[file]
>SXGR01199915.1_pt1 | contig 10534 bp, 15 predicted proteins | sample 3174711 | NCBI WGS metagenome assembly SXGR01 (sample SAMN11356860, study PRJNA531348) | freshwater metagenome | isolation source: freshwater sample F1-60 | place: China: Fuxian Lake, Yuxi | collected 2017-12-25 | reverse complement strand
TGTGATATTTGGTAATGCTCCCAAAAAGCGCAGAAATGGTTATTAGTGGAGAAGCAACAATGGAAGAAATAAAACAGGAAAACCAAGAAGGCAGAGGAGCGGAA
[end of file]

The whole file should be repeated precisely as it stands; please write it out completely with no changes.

>SXGR01199915.1_pt1 | contig 10534 bp, 15 predicted proteins | sample 3174711 | NCBI WGS metagenome assembly SXGR01 (sample SAMN11356860, study PRJNA531348) | freshwater metagenome | isolation source: freshwater sample F1-60 | place: China: Fuxian Lake, Yuxi | collected 2017-12-25 | reverse complement strand
TGTGATATTTGGTAATGCTCCCAAAAAGCGCAGAAATGGTTATTAGTGGAGAAGCAACAATGGAAGAAATAAAACAGGAAAACCAAGAAGGCAGAGGAGCGGAA